Linha de Passe, the second film director Walter Salles (The Motorcycle Diaries, Central Station) with Daniela Thomas, follows four young fatherless brothers being raised in Brazil by their mother, who's pregnant with a fifth child she will raise on her own. The film is a follow-up to Foreign Land, which Salles and Thomas made 12 years ago, and like that film, Linha de Passe focuses on youth, movement and change.

Salles and Thomas use the lives of these brothers -- Denis (João Baldasserini), the oldest, who is one of some 300,000 bike couriers transversing the crowded streets of Brazil; Dario (Vínicius de Oliveria), a talented soccer player hoping to use his skill at the game as a path to a better life; Dinho (José Geraldo Rodrigues), who seeks escape by joining an evangelical church; and youngest brother Reginaldo (Kaique de Jesus Santos), who spends his days riding buses around the city, searching for his father.

Salles and Thomas focus on the lives of these brothers to reflect on Brazilian society and the changes that have taken place there in the 12 years since they made Foreign Land. During that time, the dictatorship was overthrown, a president was elected who immediately eliminated funding for the arts, effectively shutting down filmmaking in Brazil for four years, and Brazil's cities, particularly Sao Paulo, where the film is set, grew exponentially with little civic planning or control. Sao Paulo's population has doubled in ten years, creating a culture where jobs are scarce, especially for young people, and for young men like these brothers, growing up in the poor working class, there are few paths out for those who choose not to pursue a life of crime, with soccer and evangelism offering a light at the end of the tunnel for some.

The directors show through their story the lack of choices facing Brazil's young people and its consequent results, but the tone of the film is also hopeful. The brothers are resilient, they are strong, they keep fighting. The title of the film, Linha de Passe, comes from a Brazilian children's game played by four kids, where the object is to kick the ball back and forth without passing it. The four brothers are, figuratively, struggling to keep the ball from dropping, to stay in the game, and to be seen as valued members of society.

Salles weaves the theme of fatherlessness throughout all his films; with some 28% of children in Brazil being raised by single mothers, he and Thomas clearly feel this issue is emblematic of many of the problems facing Brazilian society. Cleuza (Sandra Corveloni), the mother, struggles to raise her sons without paternal guidance. She is often supportive and loving, sometimes exasperated, but always seeking to help her sons find their path through life.

On another level, the film addresses issues of race within Brazilian culture; the youngest brother, Reginaldo, is black, while his brothers are fair-skinned, and his search for his father is very much a search for his own self-identity and a sense of belonging. The character of Reginaldo was based on a true story from Brazil about a 14-year-old boy who rode the buses around Brazil in search of his father, finally stealing a bus one day and leading police on a chase in an effort to gain attention from the father who'd abandoned him.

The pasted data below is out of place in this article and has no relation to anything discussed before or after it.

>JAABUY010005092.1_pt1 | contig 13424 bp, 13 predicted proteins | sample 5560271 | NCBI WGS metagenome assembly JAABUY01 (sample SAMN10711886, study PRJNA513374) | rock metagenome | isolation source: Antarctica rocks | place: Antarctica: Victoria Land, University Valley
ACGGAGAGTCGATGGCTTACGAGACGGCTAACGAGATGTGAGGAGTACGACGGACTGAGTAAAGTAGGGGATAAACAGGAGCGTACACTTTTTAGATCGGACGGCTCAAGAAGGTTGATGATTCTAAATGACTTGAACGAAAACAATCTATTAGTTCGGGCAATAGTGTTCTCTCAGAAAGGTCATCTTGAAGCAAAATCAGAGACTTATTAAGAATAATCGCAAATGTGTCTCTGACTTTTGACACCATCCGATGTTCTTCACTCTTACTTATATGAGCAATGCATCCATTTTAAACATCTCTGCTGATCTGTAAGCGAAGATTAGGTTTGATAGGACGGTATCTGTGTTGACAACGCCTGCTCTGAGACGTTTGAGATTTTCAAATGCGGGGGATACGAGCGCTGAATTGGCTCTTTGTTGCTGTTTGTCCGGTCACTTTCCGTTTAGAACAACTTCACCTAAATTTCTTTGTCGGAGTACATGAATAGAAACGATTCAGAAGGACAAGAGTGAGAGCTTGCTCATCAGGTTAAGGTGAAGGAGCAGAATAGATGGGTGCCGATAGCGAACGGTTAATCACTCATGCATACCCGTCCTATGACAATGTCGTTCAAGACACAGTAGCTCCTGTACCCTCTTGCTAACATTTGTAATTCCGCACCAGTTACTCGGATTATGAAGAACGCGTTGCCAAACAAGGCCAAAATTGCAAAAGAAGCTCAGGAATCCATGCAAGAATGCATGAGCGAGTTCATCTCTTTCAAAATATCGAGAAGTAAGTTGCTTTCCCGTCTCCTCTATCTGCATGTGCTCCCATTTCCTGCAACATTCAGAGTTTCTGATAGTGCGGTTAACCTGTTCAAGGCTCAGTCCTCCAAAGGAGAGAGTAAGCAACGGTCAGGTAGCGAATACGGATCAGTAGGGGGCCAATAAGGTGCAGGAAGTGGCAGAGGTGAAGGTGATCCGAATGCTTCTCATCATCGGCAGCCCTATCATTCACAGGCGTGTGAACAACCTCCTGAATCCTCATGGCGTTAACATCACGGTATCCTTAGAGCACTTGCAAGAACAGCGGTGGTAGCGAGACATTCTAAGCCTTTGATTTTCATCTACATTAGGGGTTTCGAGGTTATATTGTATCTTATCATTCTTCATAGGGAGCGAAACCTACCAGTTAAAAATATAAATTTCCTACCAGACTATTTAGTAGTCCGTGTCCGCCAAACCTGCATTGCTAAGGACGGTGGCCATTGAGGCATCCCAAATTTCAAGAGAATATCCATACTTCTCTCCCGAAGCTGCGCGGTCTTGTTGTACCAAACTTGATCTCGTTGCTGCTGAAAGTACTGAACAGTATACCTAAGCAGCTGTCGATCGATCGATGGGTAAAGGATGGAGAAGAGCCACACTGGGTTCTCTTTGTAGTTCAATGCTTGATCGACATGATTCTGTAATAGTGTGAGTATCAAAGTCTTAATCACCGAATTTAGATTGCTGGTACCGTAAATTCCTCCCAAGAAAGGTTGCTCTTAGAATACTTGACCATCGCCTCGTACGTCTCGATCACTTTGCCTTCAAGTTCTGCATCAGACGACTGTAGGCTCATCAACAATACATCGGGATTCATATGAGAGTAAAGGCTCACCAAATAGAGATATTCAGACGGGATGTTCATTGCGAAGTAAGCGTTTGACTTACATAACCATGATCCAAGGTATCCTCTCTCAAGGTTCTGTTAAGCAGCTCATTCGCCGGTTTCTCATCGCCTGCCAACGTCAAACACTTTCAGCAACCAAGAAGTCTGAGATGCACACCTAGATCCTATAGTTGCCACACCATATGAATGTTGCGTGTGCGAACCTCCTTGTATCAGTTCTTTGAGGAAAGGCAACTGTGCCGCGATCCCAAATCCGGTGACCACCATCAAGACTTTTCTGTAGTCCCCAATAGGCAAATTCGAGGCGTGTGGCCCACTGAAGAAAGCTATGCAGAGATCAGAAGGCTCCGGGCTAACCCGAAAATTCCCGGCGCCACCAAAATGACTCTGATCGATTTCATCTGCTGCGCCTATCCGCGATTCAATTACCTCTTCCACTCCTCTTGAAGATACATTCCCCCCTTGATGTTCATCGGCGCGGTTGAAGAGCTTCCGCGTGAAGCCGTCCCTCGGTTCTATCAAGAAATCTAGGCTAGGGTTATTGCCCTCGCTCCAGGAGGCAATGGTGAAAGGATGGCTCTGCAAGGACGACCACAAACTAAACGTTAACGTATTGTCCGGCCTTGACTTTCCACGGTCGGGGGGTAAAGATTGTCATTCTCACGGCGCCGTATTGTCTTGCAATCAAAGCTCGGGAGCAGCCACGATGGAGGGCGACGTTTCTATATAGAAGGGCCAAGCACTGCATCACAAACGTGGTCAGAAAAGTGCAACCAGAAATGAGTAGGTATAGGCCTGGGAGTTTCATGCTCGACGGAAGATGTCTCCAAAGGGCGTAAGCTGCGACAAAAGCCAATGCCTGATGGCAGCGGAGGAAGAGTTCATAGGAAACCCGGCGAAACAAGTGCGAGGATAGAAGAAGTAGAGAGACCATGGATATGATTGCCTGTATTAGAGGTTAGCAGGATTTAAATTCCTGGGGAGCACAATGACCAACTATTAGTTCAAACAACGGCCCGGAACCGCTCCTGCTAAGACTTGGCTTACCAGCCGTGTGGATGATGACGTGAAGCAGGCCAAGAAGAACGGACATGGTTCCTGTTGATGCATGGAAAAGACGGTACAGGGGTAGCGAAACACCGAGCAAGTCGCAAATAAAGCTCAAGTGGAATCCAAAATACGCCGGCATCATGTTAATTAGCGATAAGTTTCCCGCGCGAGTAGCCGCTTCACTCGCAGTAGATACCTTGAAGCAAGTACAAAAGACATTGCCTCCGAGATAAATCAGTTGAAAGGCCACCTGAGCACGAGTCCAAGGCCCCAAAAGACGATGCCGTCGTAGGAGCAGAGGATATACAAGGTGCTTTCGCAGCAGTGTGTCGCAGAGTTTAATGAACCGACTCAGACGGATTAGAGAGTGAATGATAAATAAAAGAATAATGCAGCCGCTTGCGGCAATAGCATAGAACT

The characters in the film are always moving, moving ... Denis trekking through the dangerous traffic as a courier, Dario on the soccer field, Dinho in his search for acceptance and salvation within the community of his church, and Reginaldo, endlessly riding the buses. Salles and Thomas evoke motion in the film visually with "guerilla filmmaking" -- they had to shoot much of the film with cameras mounted on motorbikes, weaving in and out of traffic jams to film the bike scenes, and following the motion on the soccer field with handheld cameras.

This gives the film a sense of restlessness, of a constant struggle to swim upstream. Dario, having reached the age of 18, has missed the window of opportunity to move ahead in Brazil's highly competitive junior soccer leagues, and seeks to find a way onto a professional team so that he can keep playing, while Dinho's faith is challenged by a series of events that cause him to question his own path.

Salles and Thomas masterfully portray the issues underlying Brazilian society without being too heavy-handed with the social politics; here are four brothers, they say, and these are their stories. They weave all the pieces together into a coherent fabric that brings the story life and keeps the audience engaged in the lives of these boys and their mothers. We care about them and what happens to them and thus, by extension, come to a better understanding of the issues as a whole.

de Oliveria, who plays Dario, is the only professional actor in the film (he previously starred in Central Station); he trained for four years in the junior soccer league in order to play his role. The rest of the cast are making their feature film debuts, which is quite remarkable when you consider the performances Salles and Thomas elicit from their inexperienced cast.

The directors also chose to staff the film with a young crew; Salles said in the press roundtable interview today that they " wanted the film to reflect the idea of youth and opportunity from the bottom up." In spite of the young crew, or perhaps because Salles and Thomas mentored them so adeptly, the cinematography and editing are first-rate as well. Linha de Passe is a moving, engaging film by directors who know what they have to say and how they want to say it.

The film is part of a larger project; Salles and Thomas plan to follow the changes in Brazilian youth and society at 12 year intervals, making four more films together exploring similar themes. If the next four are as good as Linha de Passe, we have much to look forward to.

categories Reviews, Cinematical